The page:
Extraction behavior of Cr(VI) and coexistence with interfering ions by solvent extraction method

Extraction behavior of Cr(VI) with coexisting phosphate ions

The effect of inorganic phosphorus on extraction has been evaluated. The anion exchange reaction between tertiary amine and Cr(VI) ions preferentially occurred with the concentration of phosphate ion lower than 0.06 mol L−1. The extraction rate of Cr(VI) ions declines sharply when concentration is between 0.08 and 0.1 mol L−1 (Figure 6). This phenomenon is attributed to the competition of the limited adsorption sites on the surface of tertiary amine between the massive ion and Cr(VI) ion due to the affinity between N235 and phosphate ions. In addition, the competition of adsorption sites of slightly decreased due to the strong bonding force of synergistic extraction in the N235-TBP system.
Figure 6

Extraction behavior of Cr(VI) with coexisting phosphate ions.

Figure 6

Extraction behavior of Cr(VI) with coexisting phosphate ions.

Extraction behavior of Cr(VI) with coexisting sulfate ions and nitrate ions

To evaluate the role of inorganic anions on extraction of metal ions, an experiment has been designed. The results are illustrated in Figure 7. Results indicated that the recovery rate of Cr(VI) ions with N235 declines as the concentrations of and increase. The reason for this is that massive inorganic anions such as and could inhibit extraction of metal ions with N235 mainly by competing adsorption sites, and lead to the decrease of metal recovery rates. Chemical reactions of inorganic anions with trialkylamine are shown in Equations (7) and (8). It is also indicated from Figure 7 that the recovery rate declined to 60% from 95% with N235 as the extractant, whereas in the N235-TBP system, the recovery rate decreased to 80% due to the strong bonding force of synergistic extractants and or which could slightly inhibit the reaction of inorganic anions with extractant. Besides, when the recovery rate decreases with the increase of concentration, its relationship with ions concentration is a linear correlation (Figure 7(b)). 
formula
7
 
formula
8
Figure 7

Extraction behavior of Cr(VI) with coexisting sulfate ions and nitrate ions.

Figure 7

Extraction behavior of Cr(VI) with coexisting sulfate ions and nitrate ions.

Extraction behavior of Cr(VI) with coexisting metal ions

To investigate the effect of the coexisting metal ions on extraction, studies have been designed and the distribution coefficient has been calculated. The extraction properties of N235 on Cr(VI) in synthetic effluents are illustrated in Table 1. It is indicated that the ions separation could be achieved with the individual concentration of coexisting metal ions below or equal to 0.1 g L−1, and the recovery rate is more than 96% with 0.0048 mol L−1 N235 diluent in kerosene/heptane. The reason for this is that metal ions Cd2+, Ni2+, Cu2+, Zn2+, Fe3+, Mn2+ and Pb2+exist as cations at pH 1.0, and cannot react with the tertiary amine chemically, while Cr(VI) ions exist as and , which can lead to anion exchange reaction with ammonium salt to achieve separation. Therefore, the separation could be achieved due to the specificity of trialkylamine for Cr(VI) ions. However, the recovery rate could be declined when Cr(VI) coexists with Fe2+, and its relationship with Fe2+ ions concentration is a linear correlation (Figure 8). The reason for this is that Fe2+can reduce Cr(VI) to Cr(III), and thus result in a decrease in the recovery rate of Cr(VI). The chemical reaction is shown in Equations (9) and (10). In addition, TBP can promote the reduction rate of Fe2+ on Cr(VI). Its cause may be that the synergistic extraction of Fe3+ with N235-TBP occurred at the pH value of 1.0, and thus resulted in the increase in reduction rate of hexavalent chromium due to the decrease of Fe3+ion concentration in Equations (9) and (10).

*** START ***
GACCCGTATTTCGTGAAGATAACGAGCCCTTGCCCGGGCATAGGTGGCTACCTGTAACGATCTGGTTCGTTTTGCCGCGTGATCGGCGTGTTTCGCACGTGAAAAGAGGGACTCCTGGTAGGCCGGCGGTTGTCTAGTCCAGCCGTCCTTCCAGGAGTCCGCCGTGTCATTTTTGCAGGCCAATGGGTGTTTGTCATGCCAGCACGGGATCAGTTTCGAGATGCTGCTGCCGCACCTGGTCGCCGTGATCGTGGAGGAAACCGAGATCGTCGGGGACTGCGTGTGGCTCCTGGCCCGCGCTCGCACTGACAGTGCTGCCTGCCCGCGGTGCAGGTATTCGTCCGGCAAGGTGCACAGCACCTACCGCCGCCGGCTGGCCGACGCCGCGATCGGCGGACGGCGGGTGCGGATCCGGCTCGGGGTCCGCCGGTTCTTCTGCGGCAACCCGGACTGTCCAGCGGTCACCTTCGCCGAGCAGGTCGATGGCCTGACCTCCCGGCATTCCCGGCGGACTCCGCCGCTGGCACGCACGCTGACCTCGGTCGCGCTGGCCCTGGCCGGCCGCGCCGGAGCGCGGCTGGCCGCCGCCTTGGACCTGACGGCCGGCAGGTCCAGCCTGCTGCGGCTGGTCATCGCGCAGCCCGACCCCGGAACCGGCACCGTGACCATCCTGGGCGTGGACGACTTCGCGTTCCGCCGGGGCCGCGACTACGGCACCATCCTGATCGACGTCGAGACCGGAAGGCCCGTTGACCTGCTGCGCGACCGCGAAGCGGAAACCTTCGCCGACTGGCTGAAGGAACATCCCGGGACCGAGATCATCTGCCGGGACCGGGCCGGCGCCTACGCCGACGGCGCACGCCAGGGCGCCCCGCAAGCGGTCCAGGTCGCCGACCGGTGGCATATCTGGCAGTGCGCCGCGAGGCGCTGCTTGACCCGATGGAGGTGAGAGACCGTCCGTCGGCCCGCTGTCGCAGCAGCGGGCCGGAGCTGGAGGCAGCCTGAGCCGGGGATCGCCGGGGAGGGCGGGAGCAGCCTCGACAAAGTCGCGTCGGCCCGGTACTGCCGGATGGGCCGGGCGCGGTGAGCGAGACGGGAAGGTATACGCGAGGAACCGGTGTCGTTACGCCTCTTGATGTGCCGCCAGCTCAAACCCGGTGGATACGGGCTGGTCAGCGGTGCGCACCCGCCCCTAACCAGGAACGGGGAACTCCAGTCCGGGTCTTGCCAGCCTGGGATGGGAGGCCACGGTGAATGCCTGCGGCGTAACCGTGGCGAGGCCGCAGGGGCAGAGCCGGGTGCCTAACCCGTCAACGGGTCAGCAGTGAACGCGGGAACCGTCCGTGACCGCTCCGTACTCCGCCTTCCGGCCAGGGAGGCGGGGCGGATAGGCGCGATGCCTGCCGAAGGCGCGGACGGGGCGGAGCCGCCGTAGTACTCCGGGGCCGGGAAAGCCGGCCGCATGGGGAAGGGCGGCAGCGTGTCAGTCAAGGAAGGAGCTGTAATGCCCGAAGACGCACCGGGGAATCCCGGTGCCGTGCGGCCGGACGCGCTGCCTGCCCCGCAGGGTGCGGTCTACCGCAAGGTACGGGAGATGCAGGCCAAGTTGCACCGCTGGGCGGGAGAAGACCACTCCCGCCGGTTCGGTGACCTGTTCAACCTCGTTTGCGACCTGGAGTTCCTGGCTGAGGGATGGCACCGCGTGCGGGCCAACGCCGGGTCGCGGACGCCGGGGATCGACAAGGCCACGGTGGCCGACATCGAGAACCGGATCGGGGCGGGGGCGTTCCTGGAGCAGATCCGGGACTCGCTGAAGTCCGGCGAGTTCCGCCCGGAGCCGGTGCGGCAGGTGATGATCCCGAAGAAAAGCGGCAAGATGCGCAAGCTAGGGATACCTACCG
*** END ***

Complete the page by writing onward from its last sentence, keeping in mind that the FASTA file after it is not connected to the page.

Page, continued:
formula
9
 
formula
10
Table 1

Extraction efficiency/% of chromium (VI) in various synthetic effluents

Simulated wastewaters Metal ions Composition/mg L−1 Ct/C0-kerosene Ct/C0-heptane 
Sample 1 Cr(VI) 100 98.86 ± 0.6 99.12 ± 0.4 
 Cd2+ 20   
 Ni2+ 10   
 Cu2+ 20   
 Zn2+ 40   
 Fe3+ 60   
 Mn2+ 60   
 Pb2+ 40   
Sample 2 Cr(VI) 100 97.92 ± 0.8 98.57 ± 0.5 
 Cd2+ 40   
 Ni2+ 40   
 Cu2+ 80   
 Zn2+ 80   
 Fe3+ 100   
 Mn2+ 100   
 Pb2+ 60   
Simulated wastewaters Metal ions Composition/mg L−1 Ct/C0-kerosene Ct/C0-heptane 
Sample 1 Cr(VI) 100 98.86 ± 0.6 99.12 ± 0.4 
 Cd2+ 20   
 Ni2+ 10   
 Cu2+ 20   
 Zn2+ 40   
 Fe3+ 60   
 Mn2+ 60   
 Pb2+ 40   
Sample 2 Cr(VI) 100 97.92 ± 0.8 98.57 ± 0.5 
 Cd2+ 40   
 Ni2+ 40   
 Cu2+ 80   
 Zn2+ 80   
 Fe3+ 100   
 Mn2+ 100   
 Pb2+ 60   
Figure 8

Extraction behavior of Cr(VI) with coexisting Fe2+.

Figure 8

Extraction behavior of Cr(VI) with coexisting Fe2+.

Evaluation of the feasibility of extraction behavior of Cr(VI) and coexistence with interfering ions by PEHFSD technology

Evaluation of the feasibility of Cr(VI) extraction by PEHFSD